A few weeks ago, I wrote a piece, “Fast Food Premium,” which argued that, as restaurants began offering higher wages and even signing bonuses to employees, those increased wages would get passed along to consumers, and would result in wider inflation (a big “thank you” to jonolan at Reflections from a Murky Pond for expanding upon the premise of my post with his own, excellent piece, “UBI —> UBM“).  My observations might be deemed “prophetic” if they weren’t so blindingly obvious:  higher input costs mean higher prices.  That’s basic economics.

Of course, the ongoing labor shortage is not due to a booming economy, per se, but due to excessively generous federal unemployment benefits, which have effectively increased the minimum wage for restaurant employees:  many such employees are paid more to stay at home, collecting unemployment, than they are to flip burgers, wait tables, etc.  Mogadishu Matt highlights this phenomenon in a reblog of a John Stossel piece:  the issue is not a labor shortage, but a problem of incentives.

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TBT: Cass on Our Diminished Income

The other day my students and I were talking about the Model T Ford, which in the 1920s ran around $6000 in today’s money for a new car.  It is impossible to find a brand-new vehicle of any make for $6000 today.  Granted, a Ford Focus, for example, is packed with way more technology and safety features than a Model T from 100 years ago, and that technological advancement gets factored into the price.

But consider that in the 1990s, when Kia hit the American market, they advertised a new sedan for around $6999 (in 1990s’ dollars).  What would that be twenty-five years late—maybe $9000 or $10,000?  That price point, too, is virtually impossible.

I managed to purchase my current vehicle—a 2017 Nissan Versa Note SV—for right around $9100.  It has around 45,000 miles on it when I bought it, and had been a rental vehicle before I purchased it.  I got a steal on that car—the closest comparable I’ve found since then was a list price of around $8900 (the list for my car was $8000 even).  That’s for a four-year old subcompact hatchback.

I got lucky when I found that car.  I figured it would be easy enough to find a decent car for under $10,000 when I began vehicle shopping in late 2019.  Boy, was I wrong.  Vehicles last longer than ever before, and maintain their value a very long time.  They’re also, as mentioned, packed full of technology and safety features that weren’t present even twenty years ago.  Trucks in particular hold their value extremely well; to find a truck in my price range, I’d have had to purchase a Ford F-150 from 1994 with half-a-million miles on it.

It’s great that cars last longer and are safer.  But those features—many of which drivers will never need or use—drive up the costs substantially.  Such was the point of an illuminating Twitter thread by Oren Cass, which demonstrates that, despite earning more money, Americans’ expenses for basic goods are substantially higher, requiring a whopping fifty-three weeks of pay to cover now versus a mere thirty weeks in 1985.  Naturally, given that there are only fifty-two weeks in a year, that presents a problem.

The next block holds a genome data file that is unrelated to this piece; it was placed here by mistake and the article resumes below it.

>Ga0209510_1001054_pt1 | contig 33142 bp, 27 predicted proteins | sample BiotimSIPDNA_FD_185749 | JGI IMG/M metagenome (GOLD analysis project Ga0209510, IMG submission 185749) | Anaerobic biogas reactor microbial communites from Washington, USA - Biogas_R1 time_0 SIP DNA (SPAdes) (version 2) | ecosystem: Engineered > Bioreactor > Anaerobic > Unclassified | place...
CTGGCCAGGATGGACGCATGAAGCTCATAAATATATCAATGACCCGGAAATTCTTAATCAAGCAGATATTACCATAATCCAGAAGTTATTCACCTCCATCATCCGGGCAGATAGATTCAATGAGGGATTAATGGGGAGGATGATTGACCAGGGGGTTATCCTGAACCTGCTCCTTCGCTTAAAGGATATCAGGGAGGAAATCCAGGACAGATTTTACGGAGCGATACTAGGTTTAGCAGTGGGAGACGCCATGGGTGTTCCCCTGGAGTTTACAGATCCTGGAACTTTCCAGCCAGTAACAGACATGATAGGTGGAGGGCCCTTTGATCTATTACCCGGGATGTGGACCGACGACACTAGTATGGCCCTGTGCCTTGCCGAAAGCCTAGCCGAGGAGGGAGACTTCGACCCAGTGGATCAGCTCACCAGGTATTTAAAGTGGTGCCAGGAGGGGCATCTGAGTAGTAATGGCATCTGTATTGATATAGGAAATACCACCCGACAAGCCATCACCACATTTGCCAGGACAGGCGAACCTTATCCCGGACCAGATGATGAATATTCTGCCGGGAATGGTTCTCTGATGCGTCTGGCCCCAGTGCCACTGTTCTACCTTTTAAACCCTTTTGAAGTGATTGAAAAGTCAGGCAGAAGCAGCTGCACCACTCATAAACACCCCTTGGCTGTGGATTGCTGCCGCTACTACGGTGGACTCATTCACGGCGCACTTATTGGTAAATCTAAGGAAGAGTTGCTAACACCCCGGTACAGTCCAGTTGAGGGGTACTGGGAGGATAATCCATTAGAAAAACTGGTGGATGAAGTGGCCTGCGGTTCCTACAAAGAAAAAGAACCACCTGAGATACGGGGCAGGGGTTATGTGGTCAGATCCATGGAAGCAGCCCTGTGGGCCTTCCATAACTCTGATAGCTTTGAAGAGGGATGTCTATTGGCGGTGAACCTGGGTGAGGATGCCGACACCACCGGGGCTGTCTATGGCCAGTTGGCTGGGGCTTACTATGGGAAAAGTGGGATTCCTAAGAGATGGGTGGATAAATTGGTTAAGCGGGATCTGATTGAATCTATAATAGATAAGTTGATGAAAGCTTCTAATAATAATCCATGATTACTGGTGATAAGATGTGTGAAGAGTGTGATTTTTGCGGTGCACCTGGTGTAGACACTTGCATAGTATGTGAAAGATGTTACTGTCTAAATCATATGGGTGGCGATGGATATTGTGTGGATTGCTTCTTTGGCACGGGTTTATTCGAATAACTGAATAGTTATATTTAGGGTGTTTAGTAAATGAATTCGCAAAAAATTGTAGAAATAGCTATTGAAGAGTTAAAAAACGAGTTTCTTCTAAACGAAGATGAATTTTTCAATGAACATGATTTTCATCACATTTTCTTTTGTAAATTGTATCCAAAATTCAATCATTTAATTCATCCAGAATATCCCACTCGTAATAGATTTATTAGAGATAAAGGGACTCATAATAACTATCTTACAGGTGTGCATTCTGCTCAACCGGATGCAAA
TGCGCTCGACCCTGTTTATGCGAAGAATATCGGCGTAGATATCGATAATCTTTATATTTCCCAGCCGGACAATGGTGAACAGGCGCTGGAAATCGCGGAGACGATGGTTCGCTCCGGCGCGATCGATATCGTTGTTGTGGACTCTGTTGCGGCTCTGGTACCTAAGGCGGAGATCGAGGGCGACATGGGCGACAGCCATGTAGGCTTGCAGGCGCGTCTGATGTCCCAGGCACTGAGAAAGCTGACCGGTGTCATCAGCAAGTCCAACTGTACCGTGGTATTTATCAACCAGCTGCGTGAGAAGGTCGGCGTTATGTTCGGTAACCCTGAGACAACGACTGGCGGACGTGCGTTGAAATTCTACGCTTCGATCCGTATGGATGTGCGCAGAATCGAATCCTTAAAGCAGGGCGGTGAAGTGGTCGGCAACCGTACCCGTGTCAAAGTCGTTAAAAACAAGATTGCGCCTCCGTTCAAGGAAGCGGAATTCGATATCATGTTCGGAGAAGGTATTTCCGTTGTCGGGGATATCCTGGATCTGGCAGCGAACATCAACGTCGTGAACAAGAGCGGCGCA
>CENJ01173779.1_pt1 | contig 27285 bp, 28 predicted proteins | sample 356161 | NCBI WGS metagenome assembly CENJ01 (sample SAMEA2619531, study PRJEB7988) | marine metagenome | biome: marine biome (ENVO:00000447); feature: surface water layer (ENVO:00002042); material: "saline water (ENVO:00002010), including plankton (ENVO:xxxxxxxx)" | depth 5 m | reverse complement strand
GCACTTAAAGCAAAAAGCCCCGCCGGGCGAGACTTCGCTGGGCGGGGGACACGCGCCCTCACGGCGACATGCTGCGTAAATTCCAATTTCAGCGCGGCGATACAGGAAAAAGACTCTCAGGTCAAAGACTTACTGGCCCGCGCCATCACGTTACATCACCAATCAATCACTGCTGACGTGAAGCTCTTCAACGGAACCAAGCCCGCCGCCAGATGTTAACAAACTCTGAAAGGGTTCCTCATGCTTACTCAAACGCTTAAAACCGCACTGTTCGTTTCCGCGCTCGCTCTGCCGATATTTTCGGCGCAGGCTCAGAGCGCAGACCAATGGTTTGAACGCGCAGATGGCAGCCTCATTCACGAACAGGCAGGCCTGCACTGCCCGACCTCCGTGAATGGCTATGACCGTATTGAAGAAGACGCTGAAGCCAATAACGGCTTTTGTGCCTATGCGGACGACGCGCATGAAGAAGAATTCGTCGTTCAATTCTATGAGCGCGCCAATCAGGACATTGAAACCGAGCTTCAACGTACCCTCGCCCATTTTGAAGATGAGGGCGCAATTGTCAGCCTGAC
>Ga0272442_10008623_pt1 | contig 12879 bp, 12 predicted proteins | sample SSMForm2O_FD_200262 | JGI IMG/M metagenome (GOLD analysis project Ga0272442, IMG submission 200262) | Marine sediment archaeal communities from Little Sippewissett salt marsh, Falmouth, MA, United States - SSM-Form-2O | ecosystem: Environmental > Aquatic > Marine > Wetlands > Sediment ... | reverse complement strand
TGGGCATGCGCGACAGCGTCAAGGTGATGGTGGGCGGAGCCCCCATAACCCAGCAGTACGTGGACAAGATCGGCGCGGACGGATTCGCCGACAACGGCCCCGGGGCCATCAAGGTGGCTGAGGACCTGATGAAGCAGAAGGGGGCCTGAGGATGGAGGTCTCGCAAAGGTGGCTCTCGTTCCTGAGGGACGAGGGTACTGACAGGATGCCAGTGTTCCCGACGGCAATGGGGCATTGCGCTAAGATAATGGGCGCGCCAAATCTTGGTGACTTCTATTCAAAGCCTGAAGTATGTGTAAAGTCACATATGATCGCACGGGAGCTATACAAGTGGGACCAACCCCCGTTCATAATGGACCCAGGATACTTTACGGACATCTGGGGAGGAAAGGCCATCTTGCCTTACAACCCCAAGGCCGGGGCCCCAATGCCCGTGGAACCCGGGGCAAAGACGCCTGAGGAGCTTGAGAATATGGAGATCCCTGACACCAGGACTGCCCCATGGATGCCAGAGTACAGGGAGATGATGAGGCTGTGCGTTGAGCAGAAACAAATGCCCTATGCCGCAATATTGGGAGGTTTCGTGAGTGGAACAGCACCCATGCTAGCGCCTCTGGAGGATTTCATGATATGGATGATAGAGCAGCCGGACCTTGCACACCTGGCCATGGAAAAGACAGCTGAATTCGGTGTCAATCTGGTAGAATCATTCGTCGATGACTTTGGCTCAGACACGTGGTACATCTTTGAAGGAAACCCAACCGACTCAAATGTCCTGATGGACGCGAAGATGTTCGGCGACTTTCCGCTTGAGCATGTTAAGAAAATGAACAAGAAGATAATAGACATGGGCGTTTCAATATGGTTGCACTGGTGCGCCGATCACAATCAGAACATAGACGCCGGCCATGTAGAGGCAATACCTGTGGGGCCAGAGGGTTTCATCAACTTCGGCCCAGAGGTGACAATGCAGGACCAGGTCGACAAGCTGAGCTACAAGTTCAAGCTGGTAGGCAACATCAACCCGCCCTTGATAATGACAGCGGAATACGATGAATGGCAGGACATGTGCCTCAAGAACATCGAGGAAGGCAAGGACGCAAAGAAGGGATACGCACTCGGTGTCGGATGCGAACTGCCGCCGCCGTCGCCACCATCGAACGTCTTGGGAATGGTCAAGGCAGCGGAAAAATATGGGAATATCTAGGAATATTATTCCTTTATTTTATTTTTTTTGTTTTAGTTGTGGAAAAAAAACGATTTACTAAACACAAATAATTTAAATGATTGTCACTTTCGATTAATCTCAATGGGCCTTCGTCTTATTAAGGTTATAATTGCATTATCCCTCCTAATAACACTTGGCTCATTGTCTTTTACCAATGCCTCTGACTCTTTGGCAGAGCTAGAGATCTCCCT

I don’t know the solution, but as I wrote a year ago, “Something’s gotta give.”

Indeed.  Here is 28 April 2020’s “Cass on Our Diminished Income“:

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Hustlin’ Towards Financial Independence

It’s another Bandcamp Friday, which means if you buy my music today, Bandcamp doesn’t take their cut; ergo, yours portly pockets a few more dimes.

Those dimes add up. Regular readers know that I’m a major advocate of sensible financial planning and reducing unnecessary spending (at one point, I would have been an “extreme budgeter,” but now some hedonic adaptation has kicked in and I’m enjoying the fruits of my labor a bit more).  I also promote hustlingworking hard and spinning different side gigs—to generate extra income.

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Overblown

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As I’ve long suspected, The Virus is not nearly as lethal as the doomsayers predicted and insisted.  It turns out that only 6% of reported COVID-related deaths were purely related to The Virus; the other 94% of victims had other underlying medical issues.

Let me be clear:  I do think The Virus is real and is potentially life-threatening, especially for the elderly and the chronically ill.  Indeed, the CDC findings indicate that is, indeed, the case.  Even when not life-threatening, it’s surely unpleasant—just like a particularly bad case of the flu is unpleasant.

But just as we’ve done in the past with bad flu seasons, we should begin returning to some degree of normality.  Indeed, Sweden’s approach to The Virus has been practical and effective:  protect the elderly and other vulnerable populations while encouraging as much normality as possible for the rest of society.  Let younger people work, play, and mingle, and develop that coveted herd immunity.

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Trump’s Pages of Accomplishments

Looking at national polls and predictions, it’s easy to get discouraged about President Trump’s reelection prospects.  Even with Joe Biden losing his mind, and the pick of a radical, authoritarian Kamala Harris as his running mate, “Sleepy Joe” is managing to stay up by hunkering down.

On our side there’s grumbling that Trump hasn’t done enough—on immigration, on law and order—and those aren’t entirely warrantless grumbles.  Republicans squandered—perhaps intentionally—an opportunity to fund the construction of the border wall while they controlled both chambers of Congress.  John McCain pompously and vindictively voted to keep the odious Affordable Care Act in place, a clear parting shot at Trump.  Trump did not seem to offer a robust response to the CHAZ/CHOP fiasco, but is now belatedly defending federal property in Portland, Oregon.

Those critiques aside, it’s worth remembering what Trump has accomplished—and he wants you to be reminded.  That’s why he gave Breitbart a six-page document of his achievements.  They are substantial—and make him one of the greatest presidents of the last fifty years.